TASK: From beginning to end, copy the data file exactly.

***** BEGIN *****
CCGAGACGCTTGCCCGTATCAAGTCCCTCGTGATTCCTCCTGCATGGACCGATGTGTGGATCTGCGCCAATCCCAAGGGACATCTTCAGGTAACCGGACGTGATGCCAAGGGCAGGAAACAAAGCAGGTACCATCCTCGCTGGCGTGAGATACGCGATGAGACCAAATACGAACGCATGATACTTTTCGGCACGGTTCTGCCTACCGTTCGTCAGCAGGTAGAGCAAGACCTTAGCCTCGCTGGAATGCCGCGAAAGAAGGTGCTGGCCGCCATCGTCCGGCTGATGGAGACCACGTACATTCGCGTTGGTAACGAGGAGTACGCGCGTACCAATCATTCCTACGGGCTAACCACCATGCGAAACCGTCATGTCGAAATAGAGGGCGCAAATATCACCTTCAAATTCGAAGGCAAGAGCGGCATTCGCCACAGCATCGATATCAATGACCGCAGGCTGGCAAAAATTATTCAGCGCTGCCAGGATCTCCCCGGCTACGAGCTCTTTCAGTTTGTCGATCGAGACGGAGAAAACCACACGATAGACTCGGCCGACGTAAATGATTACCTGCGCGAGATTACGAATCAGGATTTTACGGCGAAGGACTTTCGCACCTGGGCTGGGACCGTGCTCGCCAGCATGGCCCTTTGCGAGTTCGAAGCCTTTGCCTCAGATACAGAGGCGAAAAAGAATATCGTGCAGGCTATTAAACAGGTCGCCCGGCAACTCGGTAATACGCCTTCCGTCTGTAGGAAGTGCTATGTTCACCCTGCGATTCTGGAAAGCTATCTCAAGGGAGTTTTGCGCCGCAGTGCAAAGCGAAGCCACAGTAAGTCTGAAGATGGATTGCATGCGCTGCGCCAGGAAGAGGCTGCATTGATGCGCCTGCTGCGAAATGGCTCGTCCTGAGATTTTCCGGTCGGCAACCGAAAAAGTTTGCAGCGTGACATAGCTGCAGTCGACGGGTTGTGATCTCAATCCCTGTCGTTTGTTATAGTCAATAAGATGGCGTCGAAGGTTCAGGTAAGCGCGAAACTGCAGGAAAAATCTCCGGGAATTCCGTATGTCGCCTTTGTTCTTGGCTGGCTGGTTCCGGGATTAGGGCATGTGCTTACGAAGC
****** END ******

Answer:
CCGAGACGCTTGCCCGTATCAAGTCCCTCGTGATTCCTCCTGCATGGACCGATGTGTGGATCTGCGCCAATCCCAAGGGACATCTTCAGGTAACCGGACGTGATGCCAAGGGCAGGAAACAAAGCAGGTACCATCCTCGCTGGCGTGAGATACGCGATGAGACCAAATACGAACGCATGATACTTTTCGGCACGGTTCTGCCTACCGTTCGTCAGCAGGTAGAGCAAGACCTTAGCCTCGCTGGAATGCCGCGAAAGAAGGTGCTGGCCGCCATCGTCCGGCTGATGGAGACCACGTACATTCGCGTTGGTAACGAGGAGTACGCGCGTACCAATCATTCCTACGGGCTAACCACCATGCGAAACCGTCATGTCGAAATAGAGGGCGCAAATATCACCTTCAAATTCGAAGGCAAGAGCGGCATTCGCCACAGCATCGATATCAATGACCGCAGGCTGGCAAAAATTATTCAGCGCTGCCAGGATCTCCCCGGCTACGAGCTCTTTCAGTTTGTCGATCGAGACGGAGAAAACCACACGATAGACTCGGCCGACGTAAATGATTACCTGCGCGAGATTACGAATCAGGATTTTACGGCGAAGGACTTTCGCACCTGGGCTGGGACCGTGCTCGCCAGCATGGCCCTTTGCGAGTTCGAAGCCTTTGCCTCAGATACAGAGGCGAAAAAGAATATCGTGCAGGCTATTAAACAGGTCGCCCGGCAACTCGGTAATACGCCTTCCGTCTGTAGGAAGTGCTATGTTCACCCTGCGATTCTGGAAAGCTATCTCAAGGGAGTTTTGCGCCGCAGTGCAAAGCGAAGCCACAGTAAGTCTGAAGATGGATTGCATGCGCTGCGCCAGGAAGAGGCTGCATTGATGCGCCTGCTGCGAAATGGCTCGTCCTGAGATTTTCCGGTCGGCAACCGAAAAAGTTTGCAGCGTGACATAGCTGCAGTCGACGGGTTGTGATCTCAATCCCTGTCGTTTGTTATAGTCAATAAGATGGCGTCGAAGGTTCAGGTAAGCGCGAAACTGCAGGAAAAATCTCCGGGAATTCCGTATGTCGCCTTTGTTCTTGGCTGGCTGGTTCCGGGATTAGGGCATGTGCTTACGAAGC